Researchers have discovered that a sophisticated botnet searched the Internet specifically looking for VoIP systems.Read More >
Researchers have found that cybercriminals "activities impose disproportionate costs on society" and cite, for example, that a botnet spam campaign netted its authors $2.7 million while worldwide expenditures on spam prevention cost nearly $1 billion in US dollars.Read More >
We know that when millions of compromised computers are linked together the resulting botnet can be used to spew spam or create large denial of service attacks. But, could the same happen with compromised Sony PlayStation 3 gaming consoles? Marsh Ray, a senior software engineer at PhoneFactor who along with CTO Steven Dispensa discovered an SSL flaw in 2009, has proposed an intriguing theory about the initial hack and how the PlayStation hack could lead to a botnet.Read More >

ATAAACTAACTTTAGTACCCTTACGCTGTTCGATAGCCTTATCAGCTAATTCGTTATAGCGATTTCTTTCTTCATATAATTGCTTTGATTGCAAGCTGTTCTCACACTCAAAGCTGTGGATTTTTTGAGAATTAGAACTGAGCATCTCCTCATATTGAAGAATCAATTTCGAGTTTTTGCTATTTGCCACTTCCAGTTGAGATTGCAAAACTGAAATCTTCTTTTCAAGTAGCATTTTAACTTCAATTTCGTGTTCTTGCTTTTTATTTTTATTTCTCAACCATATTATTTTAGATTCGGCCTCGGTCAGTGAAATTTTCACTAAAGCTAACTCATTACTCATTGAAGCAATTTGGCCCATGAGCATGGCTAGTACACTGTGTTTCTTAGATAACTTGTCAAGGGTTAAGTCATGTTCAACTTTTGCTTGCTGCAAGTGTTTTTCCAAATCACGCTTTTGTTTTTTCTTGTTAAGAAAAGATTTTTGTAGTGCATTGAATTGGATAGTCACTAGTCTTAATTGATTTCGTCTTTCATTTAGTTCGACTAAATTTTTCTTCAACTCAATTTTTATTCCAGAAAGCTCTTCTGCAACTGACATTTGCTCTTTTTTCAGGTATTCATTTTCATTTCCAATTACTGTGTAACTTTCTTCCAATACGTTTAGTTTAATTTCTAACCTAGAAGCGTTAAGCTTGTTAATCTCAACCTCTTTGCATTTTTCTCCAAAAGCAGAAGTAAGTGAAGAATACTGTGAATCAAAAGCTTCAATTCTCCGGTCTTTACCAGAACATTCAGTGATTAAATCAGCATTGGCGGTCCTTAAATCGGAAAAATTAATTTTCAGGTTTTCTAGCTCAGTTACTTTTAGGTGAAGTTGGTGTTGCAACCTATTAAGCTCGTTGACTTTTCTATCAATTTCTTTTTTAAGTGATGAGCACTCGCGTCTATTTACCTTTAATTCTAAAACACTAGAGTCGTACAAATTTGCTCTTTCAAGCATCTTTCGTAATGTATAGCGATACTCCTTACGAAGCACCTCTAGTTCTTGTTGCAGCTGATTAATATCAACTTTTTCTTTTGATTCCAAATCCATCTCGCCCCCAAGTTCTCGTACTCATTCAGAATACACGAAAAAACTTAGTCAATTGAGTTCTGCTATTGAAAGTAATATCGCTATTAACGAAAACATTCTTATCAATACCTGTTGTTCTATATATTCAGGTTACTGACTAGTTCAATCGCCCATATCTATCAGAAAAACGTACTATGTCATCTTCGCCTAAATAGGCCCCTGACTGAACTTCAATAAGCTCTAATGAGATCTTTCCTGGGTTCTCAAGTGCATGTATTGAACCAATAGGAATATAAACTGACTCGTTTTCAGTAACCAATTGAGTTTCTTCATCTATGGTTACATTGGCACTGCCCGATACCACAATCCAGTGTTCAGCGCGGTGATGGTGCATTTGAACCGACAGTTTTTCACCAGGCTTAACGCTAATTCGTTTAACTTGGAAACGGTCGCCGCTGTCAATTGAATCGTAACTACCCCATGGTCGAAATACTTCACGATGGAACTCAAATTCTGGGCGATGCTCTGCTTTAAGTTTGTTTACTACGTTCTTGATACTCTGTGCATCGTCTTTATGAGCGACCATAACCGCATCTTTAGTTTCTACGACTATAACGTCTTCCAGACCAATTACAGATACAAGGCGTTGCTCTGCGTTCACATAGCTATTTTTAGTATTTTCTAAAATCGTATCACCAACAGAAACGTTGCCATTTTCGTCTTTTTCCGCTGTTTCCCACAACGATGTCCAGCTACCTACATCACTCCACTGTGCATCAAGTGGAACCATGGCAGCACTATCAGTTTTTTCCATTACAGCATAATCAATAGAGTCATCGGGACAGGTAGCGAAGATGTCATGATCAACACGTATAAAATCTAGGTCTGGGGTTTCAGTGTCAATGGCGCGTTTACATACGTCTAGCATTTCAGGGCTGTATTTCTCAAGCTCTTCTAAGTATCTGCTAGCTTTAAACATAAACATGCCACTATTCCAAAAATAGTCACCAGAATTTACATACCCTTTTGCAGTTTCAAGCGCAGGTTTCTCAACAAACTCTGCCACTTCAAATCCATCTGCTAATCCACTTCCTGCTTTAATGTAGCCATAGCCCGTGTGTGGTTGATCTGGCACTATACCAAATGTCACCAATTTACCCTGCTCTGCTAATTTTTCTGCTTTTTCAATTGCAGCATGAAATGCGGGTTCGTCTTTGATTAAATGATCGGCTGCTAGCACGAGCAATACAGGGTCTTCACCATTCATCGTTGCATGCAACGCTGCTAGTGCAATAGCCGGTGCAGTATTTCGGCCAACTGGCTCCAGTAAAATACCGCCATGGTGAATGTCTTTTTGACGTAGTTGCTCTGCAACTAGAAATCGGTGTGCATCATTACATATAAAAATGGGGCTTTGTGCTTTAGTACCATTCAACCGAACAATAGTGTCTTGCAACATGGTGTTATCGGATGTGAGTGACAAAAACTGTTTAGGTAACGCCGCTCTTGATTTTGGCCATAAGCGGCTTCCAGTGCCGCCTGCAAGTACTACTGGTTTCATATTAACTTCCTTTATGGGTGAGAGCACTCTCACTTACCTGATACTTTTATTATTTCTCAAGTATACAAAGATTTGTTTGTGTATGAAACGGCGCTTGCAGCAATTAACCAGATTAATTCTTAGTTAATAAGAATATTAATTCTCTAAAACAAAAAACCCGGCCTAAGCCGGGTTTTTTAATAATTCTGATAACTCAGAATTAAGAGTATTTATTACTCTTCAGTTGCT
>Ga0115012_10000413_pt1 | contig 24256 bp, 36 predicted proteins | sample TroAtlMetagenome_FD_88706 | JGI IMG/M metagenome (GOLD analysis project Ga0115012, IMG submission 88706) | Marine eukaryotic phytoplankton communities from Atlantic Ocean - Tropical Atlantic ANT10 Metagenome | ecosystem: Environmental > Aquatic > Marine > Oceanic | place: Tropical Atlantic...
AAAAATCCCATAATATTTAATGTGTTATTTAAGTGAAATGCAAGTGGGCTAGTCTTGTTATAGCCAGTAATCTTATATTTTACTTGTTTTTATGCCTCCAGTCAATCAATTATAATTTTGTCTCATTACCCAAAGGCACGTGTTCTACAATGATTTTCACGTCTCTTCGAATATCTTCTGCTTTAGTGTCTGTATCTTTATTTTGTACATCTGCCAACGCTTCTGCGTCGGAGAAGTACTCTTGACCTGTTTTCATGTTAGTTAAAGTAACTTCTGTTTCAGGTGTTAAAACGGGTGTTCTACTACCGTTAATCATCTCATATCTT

Over the past three months, researchers at Arbor Networks have been tracking some strange activity among several associated botnets aimed at telecom companies and specialized manufacturers worldwide. The piece of malware used by these botnets, called Darkshell, uses a slew of servers in China to launch specific attacks against manufacturers of food processing machines.Read More >
New malware targeted specifically to Android smartphones has recently been found in China. The Trojan, known as "Geinimi," is generally disguised as a game app and once installed can send personal information from the phone to a remote server. The malware could be putting sensitive user data at risk but interestingly, that's not all it does.Read More >
Unbeknown to most end users, a new sophisticated piece of malware corrals consumer routers and DSL modems into a lethal botnet. Using a variety of strategies for exploitation, this could be an attack vector for the theft of personally identifying information – a technique that’s not going away, according to researchers at DroneBL.
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The "psyb0t" worm is believed to be the first piece of malware to target home networking gear, which bills itself as a real-time monitor of abusable internet addresses. It has already infiltrated an estimated 100,000 hosts. It has been used to carry out DDoS, or distributed denial of service, attacks and is also believed to use deep-packet inspection to harvest user names and passwords.